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Copyright © 2008 by the author(s). Published here under license by The Resilience Alliance.
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Ernstson, H., S. Sörlin, and T. Elmqvist. 2008. Social movements and ecosystem services–the role of social network structure in protecting and managing urban green areas in Stockholm. Ecology and Society 13(2): 39. [online] URL: http://www.ecologyandsociety.org/vol13/iss2/art39/


Social Movements and Ecosystem Services—the Role of Social Network Structure in Protecting and Managing Urban Green Areas in Stockholm

Henrik Ernstson 1,2, Sverker Sörlin 3,4 and Thomas Elmqvist 1,2

1Department of Systems Ecology, Stockholm University, Sweden, 2Stockholm Resilience Centre, Stockholm University, Sweden, 3Royal Institute of Technology, Sweden, 4Stockholm Resilience Centre, Stockholm University, Sweden


Exploitation and degradation of urban green areas reduce their capacity to sustain ecosystem services. In protecting and managing these areas, research has increasingly focused on actors in civil society. Here, we analyzed an urban movement of 62 civil-society organizations—from user groups, such as boating clubs and allotment gardens, to culture and nature conservation groups—that have protected the Stockholm National Urban Park. We particularly focused on the social network structure of the movement, i.e., the patterns of interaction between movement organizations. The results reveal a core-periphery structure where core and semi-core organizations have deliberately built political connections to authorities, whereas the periphery gathers all user groups involved in day-to-day activities in the park. We show how the core-periphery structure has facilitated collective action to protect the park, but we also suggest that the same social network structure might simultaneously have constrained collaborative ecosystem management. In particular, user groups with valuable local ecological knowledge have not been included in collaborative arenas. Our case points out the inherent double-nature of all social networks as they facilitate some collective actions, yet constrain others. The paper argues for incorporating social network structure in theories and applications of adaptive governance and co-management.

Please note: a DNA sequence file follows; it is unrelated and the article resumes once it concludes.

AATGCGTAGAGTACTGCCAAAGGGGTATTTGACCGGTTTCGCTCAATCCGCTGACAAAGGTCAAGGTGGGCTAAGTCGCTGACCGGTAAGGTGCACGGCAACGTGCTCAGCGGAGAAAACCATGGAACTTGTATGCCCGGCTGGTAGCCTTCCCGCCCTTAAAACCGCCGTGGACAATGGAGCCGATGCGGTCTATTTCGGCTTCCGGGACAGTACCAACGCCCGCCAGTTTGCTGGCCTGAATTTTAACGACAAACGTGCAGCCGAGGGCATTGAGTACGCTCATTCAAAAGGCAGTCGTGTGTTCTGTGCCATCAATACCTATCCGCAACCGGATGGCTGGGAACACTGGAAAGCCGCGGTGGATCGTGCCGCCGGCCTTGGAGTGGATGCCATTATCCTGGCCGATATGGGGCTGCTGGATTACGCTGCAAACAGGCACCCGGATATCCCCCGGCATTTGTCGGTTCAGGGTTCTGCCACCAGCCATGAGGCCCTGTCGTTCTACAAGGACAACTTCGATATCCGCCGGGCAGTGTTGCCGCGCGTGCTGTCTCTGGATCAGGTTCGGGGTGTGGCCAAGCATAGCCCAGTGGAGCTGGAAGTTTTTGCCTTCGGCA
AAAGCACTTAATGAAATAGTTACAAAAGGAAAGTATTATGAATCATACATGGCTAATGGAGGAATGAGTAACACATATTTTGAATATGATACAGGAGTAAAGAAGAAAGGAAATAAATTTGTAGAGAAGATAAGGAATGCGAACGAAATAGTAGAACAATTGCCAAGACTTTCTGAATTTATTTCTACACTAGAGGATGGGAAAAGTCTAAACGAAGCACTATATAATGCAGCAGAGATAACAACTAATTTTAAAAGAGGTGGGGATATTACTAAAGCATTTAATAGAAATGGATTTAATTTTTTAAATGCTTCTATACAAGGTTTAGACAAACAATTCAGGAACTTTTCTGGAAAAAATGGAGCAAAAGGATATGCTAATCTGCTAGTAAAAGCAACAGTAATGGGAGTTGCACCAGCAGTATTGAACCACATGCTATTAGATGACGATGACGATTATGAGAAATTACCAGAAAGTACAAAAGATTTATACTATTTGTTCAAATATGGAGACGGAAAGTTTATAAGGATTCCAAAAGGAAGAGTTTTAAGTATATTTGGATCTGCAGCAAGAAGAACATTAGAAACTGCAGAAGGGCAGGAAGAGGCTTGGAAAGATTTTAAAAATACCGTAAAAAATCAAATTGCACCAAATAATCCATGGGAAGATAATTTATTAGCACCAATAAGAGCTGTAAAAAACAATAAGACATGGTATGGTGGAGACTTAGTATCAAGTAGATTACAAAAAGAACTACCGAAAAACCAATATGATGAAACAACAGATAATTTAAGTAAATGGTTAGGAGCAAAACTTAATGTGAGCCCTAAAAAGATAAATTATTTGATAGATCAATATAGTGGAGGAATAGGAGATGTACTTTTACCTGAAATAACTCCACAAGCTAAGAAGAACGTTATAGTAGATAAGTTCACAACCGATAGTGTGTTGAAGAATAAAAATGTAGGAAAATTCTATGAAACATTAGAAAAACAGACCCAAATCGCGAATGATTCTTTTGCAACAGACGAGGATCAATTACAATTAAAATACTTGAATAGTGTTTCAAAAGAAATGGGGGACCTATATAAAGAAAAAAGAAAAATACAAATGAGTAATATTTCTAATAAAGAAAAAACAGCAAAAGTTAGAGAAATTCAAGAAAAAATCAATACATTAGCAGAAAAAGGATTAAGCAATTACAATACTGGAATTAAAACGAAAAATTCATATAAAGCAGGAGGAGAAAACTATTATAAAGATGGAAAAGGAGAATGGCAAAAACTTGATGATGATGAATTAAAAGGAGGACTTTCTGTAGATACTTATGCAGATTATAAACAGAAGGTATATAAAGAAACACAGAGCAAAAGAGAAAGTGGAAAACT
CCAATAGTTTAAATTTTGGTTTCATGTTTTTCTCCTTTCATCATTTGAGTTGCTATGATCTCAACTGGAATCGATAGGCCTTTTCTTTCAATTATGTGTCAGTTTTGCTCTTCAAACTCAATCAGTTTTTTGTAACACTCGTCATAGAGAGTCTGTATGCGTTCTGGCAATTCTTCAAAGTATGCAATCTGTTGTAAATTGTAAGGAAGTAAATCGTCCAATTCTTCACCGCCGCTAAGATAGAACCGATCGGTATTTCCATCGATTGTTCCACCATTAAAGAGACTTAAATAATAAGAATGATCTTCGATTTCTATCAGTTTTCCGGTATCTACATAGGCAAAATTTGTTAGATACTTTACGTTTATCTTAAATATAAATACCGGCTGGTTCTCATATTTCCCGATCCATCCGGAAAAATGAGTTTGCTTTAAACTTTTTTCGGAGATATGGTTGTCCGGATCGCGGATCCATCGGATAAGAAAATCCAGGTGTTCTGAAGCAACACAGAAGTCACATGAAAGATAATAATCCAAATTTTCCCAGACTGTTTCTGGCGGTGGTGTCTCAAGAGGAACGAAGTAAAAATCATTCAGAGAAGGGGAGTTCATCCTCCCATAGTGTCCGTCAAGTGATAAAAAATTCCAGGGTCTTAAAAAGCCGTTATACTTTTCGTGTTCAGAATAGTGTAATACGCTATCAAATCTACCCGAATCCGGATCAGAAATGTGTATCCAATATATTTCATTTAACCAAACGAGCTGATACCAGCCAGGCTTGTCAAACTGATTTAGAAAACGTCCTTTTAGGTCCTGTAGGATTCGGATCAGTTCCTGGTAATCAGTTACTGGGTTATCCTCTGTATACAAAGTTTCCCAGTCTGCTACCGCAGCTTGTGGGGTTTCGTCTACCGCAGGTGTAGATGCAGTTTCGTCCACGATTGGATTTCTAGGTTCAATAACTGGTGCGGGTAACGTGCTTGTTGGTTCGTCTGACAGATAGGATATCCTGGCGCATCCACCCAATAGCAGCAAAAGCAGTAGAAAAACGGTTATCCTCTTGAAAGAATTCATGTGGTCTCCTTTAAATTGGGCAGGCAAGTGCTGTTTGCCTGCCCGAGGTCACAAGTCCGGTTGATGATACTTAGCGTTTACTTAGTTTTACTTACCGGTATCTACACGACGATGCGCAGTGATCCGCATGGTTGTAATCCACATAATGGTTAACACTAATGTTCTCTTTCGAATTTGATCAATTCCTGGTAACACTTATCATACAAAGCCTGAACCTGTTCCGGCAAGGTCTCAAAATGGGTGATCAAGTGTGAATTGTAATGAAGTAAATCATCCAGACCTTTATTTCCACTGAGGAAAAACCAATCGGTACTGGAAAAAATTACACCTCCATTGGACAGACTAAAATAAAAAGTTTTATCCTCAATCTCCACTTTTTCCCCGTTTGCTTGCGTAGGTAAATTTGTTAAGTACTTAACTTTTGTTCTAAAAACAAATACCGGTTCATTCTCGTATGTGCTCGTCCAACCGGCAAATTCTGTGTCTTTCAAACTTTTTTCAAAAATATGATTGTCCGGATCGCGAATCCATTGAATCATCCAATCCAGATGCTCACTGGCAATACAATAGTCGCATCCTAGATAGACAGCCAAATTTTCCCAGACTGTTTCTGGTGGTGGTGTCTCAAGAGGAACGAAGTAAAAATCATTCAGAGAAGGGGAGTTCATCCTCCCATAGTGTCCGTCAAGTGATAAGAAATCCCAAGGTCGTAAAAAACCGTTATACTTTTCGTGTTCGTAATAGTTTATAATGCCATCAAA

Key words: adaptive governance; core-periphery structure; ecosystem management; social movements; social network analysis; urban ecosystem services


Urban ecosystems are increasingly regarded as critical in providing ecosystem services of value for human health and well-being (sensu Daily 1997, Millennium Ecosystem Assessment (MA) 2005) such as mitigation of air pollution, noise, and heat, and provision of space for recreation and education (Bolund and Hunhammar 1999, McGranahan et al. 2005). Although it is accepted that fragmentation and isolation of green spaces leads to a loss of ecosystem services (e.g., Schwartz 1997, Young and Jarvis 2001, Stenhouse 2004), there is a need to better understand how social factors interact with urban landscapes and ecosystems to produce social–ecological dynamics (Grimm et al. 2000, Alberti and Marzluff 2004, Redman et al. 2004), especially (i) why certain green areas, in the contested space of the city, remain, and others perish, and (ii) why some green areas hold higher ecological qualities due to differences in management practices.